So in clinical outbreaks the story becomes slightly different, although I have to say that many times I have started to prefer to work with PreviSal on all pigeons and only treat the affected and sick pigeons individually. This is a difficult task for many enthusiasts, stuck in the habit of treating everything when only a few animals are sick. This has been very common among enthusiasts and veterinarians for decades. Even now there are vets who just radically put all pigeons on antibiotics.
We now know in the knowledge that not only are pathogens killed by antibiotics, but that the many good and useful intestinal bacteria are also hit hard. In recent months we have again seen fanciers, whom I had not reached with previous newsletters, who saw thick lumps on the wings of several pigeons shortly after the preventive treatment they had given. The pigeons then had a latent paratyphoid infection. Unfortunately, these bacteria are also not crazy and, due to excessive use of antibiotics in general, have resisted the means to be used.
Result massive resistance. What could then happen if one blindly gives a 14-day cure against paratyphoid without knowing which drug works best? If one unexpectedly opts for a drug where the paratyphoid bacillus has built up resistance, then this drug will not help against this bacterium. In fact, he will come out stronger because the bacteria that are still a bit sensitive to be cleaned up and the real ones that are hards remain. Before the cure there was a labile equilibrium in the intestine. The good gut bacteria kept those pathogens in check and kept them from developing en masse.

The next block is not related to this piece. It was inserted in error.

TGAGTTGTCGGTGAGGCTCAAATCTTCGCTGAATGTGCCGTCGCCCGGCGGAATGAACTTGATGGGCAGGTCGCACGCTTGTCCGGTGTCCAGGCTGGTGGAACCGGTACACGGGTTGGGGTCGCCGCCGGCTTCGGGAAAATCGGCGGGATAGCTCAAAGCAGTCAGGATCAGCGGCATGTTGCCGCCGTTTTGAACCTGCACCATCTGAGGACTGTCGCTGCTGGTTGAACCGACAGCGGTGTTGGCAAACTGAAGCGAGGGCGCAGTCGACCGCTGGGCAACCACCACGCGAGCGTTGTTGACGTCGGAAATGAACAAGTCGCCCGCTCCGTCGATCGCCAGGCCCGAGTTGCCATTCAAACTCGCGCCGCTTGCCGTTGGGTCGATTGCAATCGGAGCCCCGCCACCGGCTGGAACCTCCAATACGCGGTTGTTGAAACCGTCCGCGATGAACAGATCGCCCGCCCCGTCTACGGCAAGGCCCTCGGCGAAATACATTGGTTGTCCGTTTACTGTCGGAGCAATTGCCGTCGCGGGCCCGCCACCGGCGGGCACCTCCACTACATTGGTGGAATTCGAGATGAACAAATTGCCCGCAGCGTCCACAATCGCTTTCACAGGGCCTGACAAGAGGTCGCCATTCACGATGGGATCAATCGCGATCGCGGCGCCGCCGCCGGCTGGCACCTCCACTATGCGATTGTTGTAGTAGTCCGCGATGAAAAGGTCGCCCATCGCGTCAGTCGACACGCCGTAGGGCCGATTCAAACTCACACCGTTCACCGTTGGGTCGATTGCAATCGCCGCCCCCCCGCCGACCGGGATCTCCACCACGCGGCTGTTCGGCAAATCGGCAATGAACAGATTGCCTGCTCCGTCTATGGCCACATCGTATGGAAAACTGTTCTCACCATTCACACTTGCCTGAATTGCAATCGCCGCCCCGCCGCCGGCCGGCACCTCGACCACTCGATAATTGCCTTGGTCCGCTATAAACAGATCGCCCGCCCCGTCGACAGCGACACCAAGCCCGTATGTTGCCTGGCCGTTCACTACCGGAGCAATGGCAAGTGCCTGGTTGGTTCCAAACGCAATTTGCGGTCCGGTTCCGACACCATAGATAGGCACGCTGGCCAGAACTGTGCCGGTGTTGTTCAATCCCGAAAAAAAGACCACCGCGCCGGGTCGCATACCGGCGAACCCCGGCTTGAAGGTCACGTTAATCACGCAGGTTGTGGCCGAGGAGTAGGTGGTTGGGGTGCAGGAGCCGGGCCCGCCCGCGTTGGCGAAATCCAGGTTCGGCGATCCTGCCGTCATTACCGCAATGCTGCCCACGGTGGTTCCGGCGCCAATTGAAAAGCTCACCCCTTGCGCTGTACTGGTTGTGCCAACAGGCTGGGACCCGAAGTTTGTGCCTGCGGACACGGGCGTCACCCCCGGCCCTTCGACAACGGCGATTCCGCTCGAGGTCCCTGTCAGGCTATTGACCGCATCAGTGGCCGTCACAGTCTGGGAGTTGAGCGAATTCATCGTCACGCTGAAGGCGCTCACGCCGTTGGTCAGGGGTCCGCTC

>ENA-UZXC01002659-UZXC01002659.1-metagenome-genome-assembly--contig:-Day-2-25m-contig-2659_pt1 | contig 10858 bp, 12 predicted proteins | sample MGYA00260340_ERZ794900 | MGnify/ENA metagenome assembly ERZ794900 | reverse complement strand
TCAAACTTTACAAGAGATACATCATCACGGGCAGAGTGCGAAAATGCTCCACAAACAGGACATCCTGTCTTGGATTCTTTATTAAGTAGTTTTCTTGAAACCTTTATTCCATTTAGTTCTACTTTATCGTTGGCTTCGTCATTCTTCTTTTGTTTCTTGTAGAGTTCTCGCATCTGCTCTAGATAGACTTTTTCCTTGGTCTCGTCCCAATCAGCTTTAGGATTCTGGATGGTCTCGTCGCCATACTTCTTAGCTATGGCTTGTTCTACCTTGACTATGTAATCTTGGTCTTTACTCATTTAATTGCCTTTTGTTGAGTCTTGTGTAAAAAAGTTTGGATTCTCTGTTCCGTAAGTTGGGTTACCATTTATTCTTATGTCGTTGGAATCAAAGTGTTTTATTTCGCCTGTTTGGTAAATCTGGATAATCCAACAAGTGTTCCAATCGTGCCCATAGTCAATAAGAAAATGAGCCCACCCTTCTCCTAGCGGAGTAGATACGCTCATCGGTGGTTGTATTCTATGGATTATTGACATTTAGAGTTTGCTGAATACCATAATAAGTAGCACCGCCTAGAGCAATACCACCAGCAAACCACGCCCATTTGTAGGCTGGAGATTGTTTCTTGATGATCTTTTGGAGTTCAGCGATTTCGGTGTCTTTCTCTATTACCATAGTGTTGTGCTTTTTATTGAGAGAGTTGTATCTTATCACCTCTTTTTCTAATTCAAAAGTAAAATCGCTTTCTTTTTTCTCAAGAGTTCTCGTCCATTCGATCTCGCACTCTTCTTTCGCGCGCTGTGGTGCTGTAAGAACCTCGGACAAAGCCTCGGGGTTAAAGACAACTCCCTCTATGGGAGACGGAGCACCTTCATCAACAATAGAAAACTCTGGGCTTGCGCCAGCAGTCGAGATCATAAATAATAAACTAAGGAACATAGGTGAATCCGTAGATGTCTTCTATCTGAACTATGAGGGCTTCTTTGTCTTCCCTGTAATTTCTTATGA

By giving that cure with a substance that does not work, we see that the good intestinal bacteria are strongly affected, so that they can no longer carry out their protective effect against the harmful paratyphoid bacillus. The good bacteria are strongly reduced in number, while the paratyphoid bacillus can get more space to grow, which can lead to a clinical outbreak of paratyphoid.
Enough pigeon fanciers who play for doctors themselves will then take a cure with another medicine that should work against this disease. This can lead to further destruction if the bacteria is also insensitive to that new agent. The good intestinal bacteria are reduced even further. Good intestinal bacteria have so many important functions for the health of the pigeon. This can disturb the condition for a longer period of time. If only because the production of vitamins by the bacteria can fall behind, which can lead to relative shortages in the pigeons.
If you have a clinical outbreak with paratyphoid, have your vet cultivate this bacterium and make an antibiogram, so that you know which drug is still effective in your case. Then treat the affected pigeons individually.
So we see good results by simultaneously treating the non-sick pigeons with a product such as PreviSal that gives the pathogens less to develop while it serves as food for the good intestinal bacteria that make them flourish and can help paratyphus to go search elsewhere.
During the breeding in my own loft I give the pigeons Wheat Germ Oil for ten days before breeding. From the breeding oil coupling that I attach to the feed together with PreviSal, Basic Core and Bio BMT.
I started to provide my own pigeons daily during the breeding. I do reduce the dosage to half, so as not to give too much over a longer period. That works well. When the youngsters hatch, I have been giving the old pigeons extra breeding support for a few days. I have to say that I have been very satisfied with this approach for a number of years. But in the pigeon sport there are many roads that lead to Rome. So they do the best what works best in their own loft.
Good luck Peter